Families that suspect their child may have autism often find themselves waiting months or even more than a year before they can get a diagnosis. Wait times to receive a diagnosis are often worse for rural families, as there are fewer specialists and they can be hours away.
And, with autism, time is of the essence: The sooner children and families can be supported, the better the outcome.
Fortunately, an innovative telemedicine approach is coming to the rescue that bridges the critical gap for families prior to receiving intervention services.
Investigating a better way
With support from CTSI, Jessica Simacek, PhD, and Adele Dimian, PhD, developed and piloted a telehealth intervention to more effectively help these families.
“We provide virtual coaching and online modules to help parents and caregivers best support their child while they wait for an in-person appointment with a specialist,” says Dr. Simacek, Director of the Institute on Community Integration-led TeleOutreach Center with the Masonic Institute for the Developing Brain at the University of Minnesota and Principal Investigator on the study. “Our goal is to eliminate wait times.”
Since 2019, the Bridging Barriers project has been receiving funding, expert guidance, and project management support from CTSI’s Office of Discovery and Translation (ODAT). ODAT tailored its support to the needs of the research team’s innovation, with a focus on addressing potential development barriers and forging a pathway to impact.
“Now, we’re working to bring our telemedicine approach into practice so it can help more families more quickly,” says Dr. Simacek. “The funding and expert guidance we’ve received through our CTSI award has helped us make the leap from idea to impact.”
For example, more recently, CTSI’s ODAT team has been connecting them with other CTSA sites that might be interested in being part of a multi-site implementation pilot to demonstrate scalability.
Faster diagnoses, faster interventions
In just a few weeks, families who participated in the Bridging Barriers study received a diagnosis for their child and started receiving support. And when families can intervene months faster than they otherwise could have, they’re giving their child the best chance at success.
This was the case for study participants Jessica and Andrew, who wondered if their son Elias might be autistic. Their experience was captured in a University of Minnesota story:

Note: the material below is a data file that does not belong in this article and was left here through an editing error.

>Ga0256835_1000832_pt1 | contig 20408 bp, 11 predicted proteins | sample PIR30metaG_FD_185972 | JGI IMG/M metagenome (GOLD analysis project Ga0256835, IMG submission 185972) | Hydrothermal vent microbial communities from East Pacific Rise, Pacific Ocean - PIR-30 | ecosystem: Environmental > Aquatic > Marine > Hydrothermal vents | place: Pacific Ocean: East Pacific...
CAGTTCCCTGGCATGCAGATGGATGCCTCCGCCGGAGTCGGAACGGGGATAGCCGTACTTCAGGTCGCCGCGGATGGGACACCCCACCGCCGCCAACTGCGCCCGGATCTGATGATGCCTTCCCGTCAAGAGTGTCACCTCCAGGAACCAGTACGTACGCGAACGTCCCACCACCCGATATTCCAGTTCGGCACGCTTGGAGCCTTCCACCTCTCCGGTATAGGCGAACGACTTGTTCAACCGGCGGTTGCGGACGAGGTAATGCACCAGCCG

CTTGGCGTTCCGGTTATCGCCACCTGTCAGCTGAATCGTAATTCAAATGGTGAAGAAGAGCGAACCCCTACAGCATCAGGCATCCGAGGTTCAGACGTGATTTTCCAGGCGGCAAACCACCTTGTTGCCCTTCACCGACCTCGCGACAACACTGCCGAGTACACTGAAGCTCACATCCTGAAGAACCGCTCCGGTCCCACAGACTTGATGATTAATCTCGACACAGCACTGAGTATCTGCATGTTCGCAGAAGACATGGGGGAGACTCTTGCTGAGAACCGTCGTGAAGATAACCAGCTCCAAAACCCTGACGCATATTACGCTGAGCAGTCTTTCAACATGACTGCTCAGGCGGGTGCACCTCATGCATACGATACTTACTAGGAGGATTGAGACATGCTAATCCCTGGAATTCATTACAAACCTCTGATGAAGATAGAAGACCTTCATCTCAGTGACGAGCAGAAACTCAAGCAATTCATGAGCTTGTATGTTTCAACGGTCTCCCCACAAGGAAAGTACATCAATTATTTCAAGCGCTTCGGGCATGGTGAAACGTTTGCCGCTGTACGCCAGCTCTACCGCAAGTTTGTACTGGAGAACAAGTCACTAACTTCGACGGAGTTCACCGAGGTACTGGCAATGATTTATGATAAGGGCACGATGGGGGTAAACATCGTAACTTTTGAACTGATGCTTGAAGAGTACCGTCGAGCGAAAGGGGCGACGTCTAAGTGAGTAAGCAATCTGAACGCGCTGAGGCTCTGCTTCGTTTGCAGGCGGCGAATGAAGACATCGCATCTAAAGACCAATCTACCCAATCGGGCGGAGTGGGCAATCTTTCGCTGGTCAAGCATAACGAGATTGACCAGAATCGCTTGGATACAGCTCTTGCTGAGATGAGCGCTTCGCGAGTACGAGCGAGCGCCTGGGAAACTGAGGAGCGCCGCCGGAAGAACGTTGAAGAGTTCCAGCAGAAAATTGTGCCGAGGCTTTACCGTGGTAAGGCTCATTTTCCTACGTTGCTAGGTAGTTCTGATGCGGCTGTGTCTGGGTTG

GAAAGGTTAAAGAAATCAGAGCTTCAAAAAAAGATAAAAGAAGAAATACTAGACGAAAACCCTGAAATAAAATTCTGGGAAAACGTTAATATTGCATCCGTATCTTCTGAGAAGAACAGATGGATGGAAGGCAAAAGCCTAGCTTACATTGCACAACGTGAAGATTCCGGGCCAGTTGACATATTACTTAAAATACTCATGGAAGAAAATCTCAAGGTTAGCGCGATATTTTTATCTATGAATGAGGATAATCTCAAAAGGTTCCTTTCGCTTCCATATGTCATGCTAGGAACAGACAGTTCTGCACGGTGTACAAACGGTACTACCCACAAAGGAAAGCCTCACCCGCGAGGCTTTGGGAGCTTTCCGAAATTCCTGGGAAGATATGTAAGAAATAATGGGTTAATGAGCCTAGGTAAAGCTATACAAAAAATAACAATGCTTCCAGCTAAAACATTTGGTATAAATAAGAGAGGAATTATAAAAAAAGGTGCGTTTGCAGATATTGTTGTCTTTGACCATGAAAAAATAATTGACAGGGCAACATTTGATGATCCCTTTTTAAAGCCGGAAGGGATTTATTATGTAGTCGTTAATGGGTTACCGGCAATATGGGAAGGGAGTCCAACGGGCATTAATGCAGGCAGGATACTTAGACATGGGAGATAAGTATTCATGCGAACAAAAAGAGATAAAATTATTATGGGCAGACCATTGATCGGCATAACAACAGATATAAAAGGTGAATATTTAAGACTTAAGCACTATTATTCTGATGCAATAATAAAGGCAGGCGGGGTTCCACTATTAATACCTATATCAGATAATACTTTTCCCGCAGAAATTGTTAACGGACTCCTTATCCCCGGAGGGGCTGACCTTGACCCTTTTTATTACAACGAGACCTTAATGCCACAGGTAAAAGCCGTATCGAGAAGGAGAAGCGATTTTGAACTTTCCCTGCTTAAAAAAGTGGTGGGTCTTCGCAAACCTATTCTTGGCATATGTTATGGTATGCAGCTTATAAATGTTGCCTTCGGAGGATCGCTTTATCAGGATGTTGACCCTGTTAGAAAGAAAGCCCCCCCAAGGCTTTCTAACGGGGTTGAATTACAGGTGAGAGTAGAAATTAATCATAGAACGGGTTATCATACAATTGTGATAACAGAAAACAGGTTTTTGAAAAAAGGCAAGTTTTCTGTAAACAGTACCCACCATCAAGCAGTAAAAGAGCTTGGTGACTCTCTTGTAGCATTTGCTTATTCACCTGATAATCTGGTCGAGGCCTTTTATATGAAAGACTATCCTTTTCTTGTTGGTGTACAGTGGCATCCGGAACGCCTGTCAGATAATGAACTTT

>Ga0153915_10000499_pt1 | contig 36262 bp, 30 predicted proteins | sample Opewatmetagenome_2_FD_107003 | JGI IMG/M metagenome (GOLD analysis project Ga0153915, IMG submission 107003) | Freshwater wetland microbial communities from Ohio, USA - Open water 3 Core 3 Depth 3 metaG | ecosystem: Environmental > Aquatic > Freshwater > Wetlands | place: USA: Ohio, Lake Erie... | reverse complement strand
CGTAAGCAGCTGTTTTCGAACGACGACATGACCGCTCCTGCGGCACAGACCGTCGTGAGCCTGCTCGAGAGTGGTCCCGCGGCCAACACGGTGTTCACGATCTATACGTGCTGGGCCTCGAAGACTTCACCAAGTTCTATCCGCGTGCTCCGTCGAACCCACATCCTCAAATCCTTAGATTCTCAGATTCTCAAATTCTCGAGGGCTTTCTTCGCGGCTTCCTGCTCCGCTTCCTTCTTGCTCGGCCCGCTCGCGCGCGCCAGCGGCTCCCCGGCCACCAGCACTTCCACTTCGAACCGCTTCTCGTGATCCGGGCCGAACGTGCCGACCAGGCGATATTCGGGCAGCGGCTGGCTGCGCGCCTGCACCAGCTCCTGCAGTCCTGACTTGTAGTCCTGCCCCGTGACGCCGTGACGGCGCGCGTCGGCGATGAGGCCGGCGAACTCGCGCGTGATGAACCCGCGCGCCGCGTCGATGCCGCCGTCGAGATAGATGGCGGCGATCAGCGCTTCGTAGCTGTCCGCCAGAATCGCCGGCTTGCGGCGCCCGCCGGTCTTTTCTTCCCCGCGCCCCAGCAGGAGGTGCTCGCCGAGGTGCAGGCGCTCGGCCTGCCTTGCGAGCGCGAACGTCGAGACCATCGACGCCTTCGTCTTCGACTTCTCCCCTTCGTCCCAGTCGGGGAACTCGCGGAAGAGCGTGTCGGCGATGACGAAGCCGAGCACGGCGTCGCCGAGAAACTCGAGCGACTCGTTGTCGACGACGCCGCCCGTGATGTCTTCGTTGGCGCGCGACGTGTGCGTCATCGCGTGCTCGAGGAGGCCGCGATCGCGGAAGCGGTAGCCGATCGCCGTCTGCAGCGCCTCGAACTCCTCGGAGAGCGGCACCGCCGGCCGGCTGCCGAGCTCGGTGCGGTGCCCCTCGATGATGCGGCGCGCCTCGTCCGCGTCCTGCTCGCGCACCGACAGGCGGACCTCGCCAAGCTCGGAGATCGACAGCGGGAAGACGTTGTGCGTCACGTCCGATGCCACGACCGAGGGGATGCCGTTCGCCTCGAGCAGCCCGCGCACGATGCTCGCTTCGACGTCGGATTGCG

In just four weeks, they had that critical diagnosis. Even better, they’re getting coaching on how to help their four-year-old son while they climb the wait list.
“Time is neurons,” says Jessica with an ever-watchful eye on her playful boy. “We can’t put our son’s developing brain on pause.”
Agrees Dr. Amy Esler, the study’s lead psychologist: “The brain, at this stage, is so malleable. Making sure kids learn to talk, for example, is much easier when they’re two or three than when they’re ten or 11.”
The story notes that, “with the help of the study’s early intervention, [Jessica and Andrew] are confident that they’re doing everything they can for him."
Jakub Tolar, MD, PhD, Dean of Medical School and Vice President for Clinical Affairs shared this sentiment in an accompanying video, saying, “The bridging of this kind, getting to the family soon is healing in itself.”
Reaching rural areas
Faster access and intervention isn’t the only perk. The story adds that telemedicine also has the potential to address a provider shortage, expand access to rural areas, and provide more effective care:
The number of people diagnosed with autism grows. But, for various reasons, the number of providers does not.
Telemedicine not only promises to serve more patients, more easily but, at least in one sense, also more effectively.
Video calls invite care professionals into the home where they can see their patients in a more natural – and telling – environment.
Says Dr. Adele Dimian, one of the study’s co-principal investigators and coaches: “What makes my day is seeing a family having fun together reaching a goal.”